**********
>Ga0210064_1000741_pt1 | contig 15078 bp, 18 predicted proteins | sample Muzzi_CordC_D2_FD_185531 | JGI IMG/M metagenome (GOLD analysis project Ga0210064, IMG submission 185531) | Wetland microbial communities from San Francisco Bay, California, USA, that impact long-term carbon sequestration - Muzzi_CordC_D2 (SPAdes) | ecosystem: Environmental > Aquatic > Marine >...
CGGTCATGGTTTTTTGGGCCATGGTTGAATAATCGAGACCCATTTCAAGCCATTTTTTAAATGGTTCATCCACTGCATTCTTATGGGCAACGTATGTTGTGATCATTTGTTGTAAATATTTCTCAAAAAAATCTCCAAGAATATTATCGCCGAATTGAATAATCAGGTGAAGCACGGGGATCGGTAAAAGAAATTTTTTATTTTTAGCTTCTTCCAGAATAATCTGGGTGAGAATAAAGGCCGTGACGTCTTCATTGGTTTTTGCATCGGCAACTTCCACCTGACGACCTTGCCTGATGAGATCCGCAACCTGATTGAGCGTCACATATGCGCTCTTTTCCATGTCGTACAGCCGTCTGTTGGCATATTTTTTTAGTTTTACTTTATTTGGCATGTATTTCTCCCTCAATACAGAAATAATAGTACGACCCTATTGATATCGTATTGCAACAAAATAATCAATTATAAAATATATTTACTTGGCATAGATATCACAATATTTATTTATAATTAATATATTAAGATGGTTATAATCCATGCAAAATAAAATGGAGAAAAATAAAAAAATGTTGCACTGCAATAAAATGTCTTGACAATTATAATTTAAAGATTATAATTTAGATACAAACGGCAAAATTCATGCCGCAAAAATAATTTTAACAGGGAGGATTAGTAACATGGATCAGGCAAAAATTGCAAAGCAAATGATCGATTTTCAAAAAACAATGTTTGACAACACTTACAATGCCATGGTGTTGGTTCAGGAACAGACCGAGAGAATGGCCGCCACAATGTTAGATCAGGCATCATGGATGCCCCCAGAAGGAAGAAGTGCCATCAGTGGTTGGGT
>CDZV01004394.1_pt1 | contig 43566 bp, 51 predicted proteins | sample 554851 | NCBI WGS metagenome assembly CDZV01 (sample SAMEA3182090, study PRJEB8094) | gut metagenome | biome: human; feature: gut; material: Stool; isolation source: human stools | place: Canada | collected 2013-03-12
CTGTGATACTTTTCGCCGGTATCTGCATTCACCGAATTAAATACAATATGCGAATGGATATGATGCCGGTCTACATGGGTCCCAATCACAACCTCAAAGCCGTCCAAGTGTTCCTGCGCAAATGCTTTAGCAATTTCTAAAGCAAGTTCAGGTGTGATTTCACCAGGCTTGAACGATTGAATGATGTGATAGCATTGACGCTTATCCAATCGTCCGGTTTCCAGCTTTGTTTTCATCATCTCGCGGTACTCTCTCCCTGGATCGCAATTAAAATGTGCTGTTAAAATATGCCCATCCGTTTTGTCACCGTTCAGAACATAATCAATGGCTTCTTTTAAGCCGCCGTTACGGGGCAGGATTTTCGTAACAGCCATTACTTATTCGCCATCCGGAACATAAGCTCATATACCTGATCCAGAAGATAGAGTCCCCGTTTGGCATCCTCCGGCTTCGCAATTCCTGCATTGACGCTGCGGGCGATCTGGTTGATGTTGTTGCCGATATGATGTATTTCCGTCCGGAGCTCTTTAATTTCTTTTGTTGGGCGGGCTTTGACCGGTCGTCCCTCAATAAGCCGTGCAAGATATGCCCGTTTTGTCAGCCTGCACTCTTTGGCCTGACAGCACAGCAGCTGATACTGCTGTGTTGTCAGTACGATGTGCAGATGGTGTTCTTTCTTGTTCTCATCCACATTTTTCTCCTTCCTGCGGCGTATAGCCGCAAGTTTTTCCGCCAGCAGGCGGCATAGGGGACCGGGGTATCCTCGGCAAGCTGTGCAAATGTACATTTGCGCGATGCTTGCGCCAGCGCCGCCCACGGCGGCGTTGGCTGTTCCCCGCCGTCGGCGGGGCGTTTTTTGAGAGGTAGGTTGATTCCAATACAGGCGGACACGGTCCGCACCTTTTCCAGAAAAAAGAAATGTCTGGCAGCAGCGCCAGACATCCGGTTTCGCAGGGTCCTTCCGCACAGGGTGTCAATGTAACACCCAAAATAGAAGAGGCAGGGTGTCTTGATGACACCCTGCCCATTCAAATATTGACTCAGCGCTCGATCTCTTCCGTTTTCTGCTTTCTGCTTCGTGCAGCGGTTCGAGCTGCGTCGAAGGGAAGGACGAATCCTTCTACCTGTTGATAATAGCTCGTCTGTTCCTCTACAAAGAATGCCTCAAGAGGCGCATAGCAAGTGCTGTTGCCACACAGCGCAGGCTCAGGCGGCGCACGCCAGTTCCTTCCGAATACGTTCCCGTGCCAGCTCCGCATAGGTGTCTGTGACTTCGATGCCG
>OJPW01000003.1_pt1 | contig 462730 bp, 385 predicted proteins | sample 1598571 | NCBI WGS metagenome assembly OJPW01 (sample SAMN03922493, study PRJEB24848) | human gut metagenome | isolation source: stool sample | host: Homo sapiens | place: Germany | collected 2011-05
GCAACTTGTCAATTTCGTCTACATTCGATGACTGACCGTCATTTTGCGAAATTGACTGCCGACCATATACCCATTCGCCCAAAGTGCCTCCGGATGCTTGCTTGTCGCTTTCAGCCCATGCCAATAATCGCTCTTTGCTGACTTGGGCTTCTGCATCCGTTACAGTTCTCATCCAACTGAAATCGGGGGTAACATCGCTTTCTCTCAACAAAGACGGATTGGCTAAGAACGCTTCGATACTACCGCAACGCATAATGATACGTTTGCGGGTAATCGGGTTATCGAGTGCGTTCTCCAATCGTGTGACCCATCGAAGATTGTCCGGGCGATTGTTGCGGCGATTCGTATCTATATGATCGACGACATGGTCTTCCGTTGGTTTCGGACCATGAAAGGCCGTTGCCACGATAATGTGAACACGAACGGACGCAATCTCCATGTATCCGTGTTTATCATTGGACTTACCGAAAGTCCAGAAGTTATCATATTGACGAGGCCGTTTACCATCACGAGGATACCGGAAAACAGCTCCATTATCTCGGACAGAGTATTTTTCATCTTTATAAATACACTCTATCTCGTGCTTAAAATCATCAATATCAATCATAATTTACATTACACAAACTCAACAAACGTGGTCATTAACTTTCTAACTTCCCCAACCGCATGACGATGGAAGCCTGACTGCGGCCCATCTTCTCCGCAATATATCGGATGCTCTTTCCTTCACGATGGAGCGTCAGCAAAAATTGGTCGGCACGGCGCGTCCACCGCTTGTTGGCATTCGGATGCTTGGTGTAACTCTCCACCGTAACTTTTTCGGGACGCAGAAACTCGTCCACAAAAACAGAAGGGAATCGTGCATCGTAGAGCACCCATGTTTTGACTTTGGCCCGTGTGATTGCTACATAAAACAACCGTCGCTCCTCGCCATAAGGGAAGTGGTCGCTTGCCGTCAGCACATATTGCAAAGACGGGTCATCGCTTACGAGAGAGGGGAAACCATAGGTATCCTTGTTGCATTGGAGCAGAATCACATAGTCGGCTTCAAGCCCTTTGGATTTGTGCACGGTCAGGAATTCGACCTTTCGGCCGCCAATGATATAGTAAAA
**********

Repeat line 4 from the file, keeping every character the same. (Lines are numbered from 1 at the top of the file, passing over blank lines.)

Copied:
CTGTGATACTTTTCGCCGGTATCTGCATTCACCGAATTAAATACAATATGCGAATGGATATGATGCCGGTCTACATGGGTCCCAATCACAACCTCAAAGCCGTCCAAGTGTTCCTGCGCAAATGCTTTAGCAATTTCTAAAGCAAGTTCAGGTGTGATTTCACCAGGCTTGAACGATTGAATGATGTGATAGCATTGACGCTTATCCAATCGTCCGGTTTCCAGCTTTGTTTTCATCATCTCGCGGTACTCTCTCCCTGGATCGCAATTAAAATGTGCTGTTAAAATATGCCCATCCGTTTTGTCACCGTTCAGAACATAATCAATGGCTTCTTTTAAGCCGCCGTTACGGGGCAGGATTTTCGTAACAGCCATTACTTATTCGCCATCCGGAACATAAGCTCATATACCTGATCCAGAAGATAGAGTCCCCGTTTGGCATCCTCCGGCTTCGCAATTCCTGCATTGACGCTGCGGGCGATCTGGTTGATGTTGTTGCCGATATGATGTATTTCCGTCCGGAGCTCTTTAATTTCTTTTGTTGGGCGGGCTTTGACCGGTCGTCCCTCAATAAGCCGTGCAAGATATGCCCGTTTTGTCAGCCTGCACTCTTTGGCCTGACAGCACAGCAGCTGATACTGCTGTGTTGTCAGTACGATGTGCAGATGGTGTTCTTTCTTGTTCTCATCCACATTTTTCTCCTTCCTGCGGCGTATAGCCGCAAGTTTTTCCGCCAGCAGGCGGCATAGGGGACCGGGGTATCCTCGGCAAGCTGTGCAAATGTACATTTGCGCGATGCTTGCGCCAGCGCCGCCCACGGCGGCGTTGGCTGTTCCCCGCCGTCGGCGGGGCGTTTTTTGAGAGGTAGGTTGATTCCAATACAGGCGGACACGGTCCGCACCTTTTCCAGAAAAAAGAAATGTCTGGCAGCAGCGCCAGACATCCGGTTTCGCAGGGTCCTTCCGCACAGGGTGTCAATGTAACACCCAAAATAGAAGAGGCAGGGTGTCTTGATGACACCCTGCCCATTCAAATATTGACTCAGCGCTCGATCTCTTCCGTTTTCTGCTTTCTGCTTCGTGCAGCGGTTCGAGCTGCGTCGAAGGGAAGGACGAATCCTTCTACCTGTTGATAATAGCTCGTCTGTTCCTCTACAAAGAATGCCTCAAGAGGCGCATAGCAAGTGCTGTTGCCACACAGCGCAGGCTCAGGCGGCGCACGCCAGTTCCTTCCGAATACGTTCCCGTGCCAGCTCCGCATAGGTGTCTGTGACTTCGATGCCG